Employing LiCl salt gradient in the wild-type α-hemolysin nanopore to slow down DNA translocation and detect methylated cytosine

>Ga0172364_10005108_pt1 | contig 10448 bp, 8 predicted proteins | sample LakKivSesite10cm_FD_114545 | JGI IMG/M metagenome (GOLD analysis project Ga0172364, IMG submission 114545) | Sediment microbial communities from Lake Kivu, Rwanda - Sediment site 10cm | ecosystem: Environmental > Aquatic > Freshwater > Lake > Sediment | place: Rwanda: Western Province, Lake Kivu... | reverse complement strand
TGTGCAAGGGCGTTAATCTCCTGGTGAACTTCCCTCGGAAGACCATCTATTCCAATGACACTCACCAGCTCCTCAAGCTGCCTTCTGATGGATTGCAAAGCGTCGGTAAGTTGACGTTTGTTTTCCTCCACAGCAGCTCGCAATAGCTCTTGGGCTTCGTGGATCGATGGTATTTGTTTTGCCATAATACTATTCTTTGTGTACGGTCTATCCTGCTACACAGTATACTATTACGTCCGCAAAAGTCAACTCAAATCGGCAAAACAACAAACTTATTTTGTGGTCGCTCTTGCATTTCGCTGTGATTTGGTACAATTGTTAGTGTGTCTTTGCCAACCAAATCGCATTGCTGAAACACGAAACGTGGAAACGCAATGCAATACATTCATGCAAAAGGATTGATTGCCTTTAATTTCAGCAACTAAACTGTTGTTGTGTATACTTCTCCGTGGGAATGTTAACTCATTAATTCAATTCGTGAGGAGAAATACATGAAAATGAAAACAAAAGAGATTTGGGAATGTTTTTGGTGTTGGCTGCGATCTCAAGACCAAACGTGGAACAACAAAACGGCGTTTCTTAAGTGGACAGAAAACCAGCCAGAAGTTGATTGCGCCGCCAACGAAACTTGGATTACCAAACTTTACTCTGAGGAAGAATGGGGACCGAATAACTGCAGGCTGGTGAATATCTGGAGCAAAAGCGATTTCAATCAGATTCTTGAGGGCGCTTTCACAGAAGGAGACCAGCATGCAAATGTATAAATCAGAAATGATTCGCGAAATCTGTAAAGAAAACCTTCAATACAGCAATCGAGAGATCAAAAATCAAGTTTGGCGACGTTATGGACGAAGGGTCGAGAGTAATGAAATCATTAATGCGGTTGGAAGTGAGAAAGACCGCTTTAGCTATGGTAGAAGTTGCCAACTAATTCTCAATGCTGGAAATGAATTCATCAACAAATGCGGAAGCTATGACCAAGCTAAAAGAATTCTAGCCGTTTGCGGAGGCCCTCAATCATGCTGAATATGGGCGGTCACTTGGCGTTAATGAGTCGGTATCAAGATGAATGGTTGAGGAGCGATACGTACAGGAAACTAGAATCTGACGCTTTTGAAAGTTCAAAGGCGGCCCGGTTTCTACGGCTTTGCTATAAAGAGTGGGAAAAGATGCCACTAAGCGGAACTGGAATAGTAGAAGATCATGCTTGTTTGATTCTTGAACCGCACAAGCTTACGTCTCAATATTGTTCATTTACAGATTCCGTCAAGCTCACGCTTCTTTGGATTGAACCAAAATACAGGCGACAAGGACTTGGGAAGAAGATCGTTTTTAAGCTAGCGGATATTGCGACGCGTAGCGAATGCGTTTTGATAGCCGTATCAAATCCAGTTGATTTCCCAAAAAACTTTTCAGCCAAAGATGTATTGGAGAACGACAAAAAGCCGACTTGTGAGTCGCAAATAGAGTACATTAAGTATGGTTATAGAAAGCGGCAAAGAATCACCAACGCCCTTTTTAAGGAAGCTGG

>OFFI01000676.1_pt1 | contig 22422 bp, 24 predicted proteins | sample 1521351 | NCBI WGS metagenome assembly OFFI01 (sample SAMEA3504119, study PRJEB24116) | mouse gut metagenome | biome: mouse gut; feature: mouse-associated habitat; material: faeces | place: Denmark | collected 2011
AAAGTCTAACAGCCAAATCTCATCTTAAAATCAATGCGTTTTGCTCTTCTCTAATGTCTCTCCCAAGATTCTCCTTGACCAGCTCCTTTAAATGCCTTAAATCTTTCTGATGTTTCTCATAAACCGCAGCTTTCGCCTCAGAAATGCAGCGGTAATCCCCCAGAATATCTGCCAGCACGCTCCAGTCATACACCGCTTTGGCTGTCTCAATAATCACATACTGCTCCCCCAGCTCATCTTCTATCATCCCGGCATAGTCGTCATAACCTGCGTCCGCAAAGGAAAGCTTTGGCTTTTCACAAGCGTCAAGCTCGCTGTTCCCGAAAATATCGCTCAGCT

In this research, we demonstrate a label-free detection, biological nanopore-based method to distinguish methylated cytosine (mC) from naked cytosine (C) in sample mixtures containing both C and mC at a prolonged translocation duration. Using a 15-fold increase in LiCl salt concentration going from a cis to trans chamber, we increased the translocation dwell time of ssDNA by over 5-fold and the event capture rate by 6-fold in comparison with the symmetric concentration of 1.0 M KCl (control). This is a consequence of counter-ion binding and effective lowering of the overall charge of DNA, which in turn lessens the electrophoretic drive of the system and slows the translocation velocity. Moreover, salt gradients can create a large electric field that will funnel ions and polymers towards the pore, increasing the capture rate and translocation dwell time of DNA. As a result, in 0.2 M–3.0 M LiCl solution, ssDNA achieved a prolonged dwell time of 52 μs per nucleotide and a capture rate of 60 ssDNA per second. Importantly, lowering the translocation speed of ssDNA enhances the resulting resolution, allowing 5′-mC to be distinguished from C without using methyl-specific labels. We successfully distinguished 5′-mC from C when mixed together at ratios of 1 : 1, 3 : 7 and 7 : 3. The distribution of current blockade amplitudes of all mixtures adopted bimodal shapes, with peak-to-peak ratios coarsely corresponding to the mixture composition (e.g. the density and distribution of events shifted in correspondence with changes in 18b-0mC and 18-2mC concentration ratios in the mixture).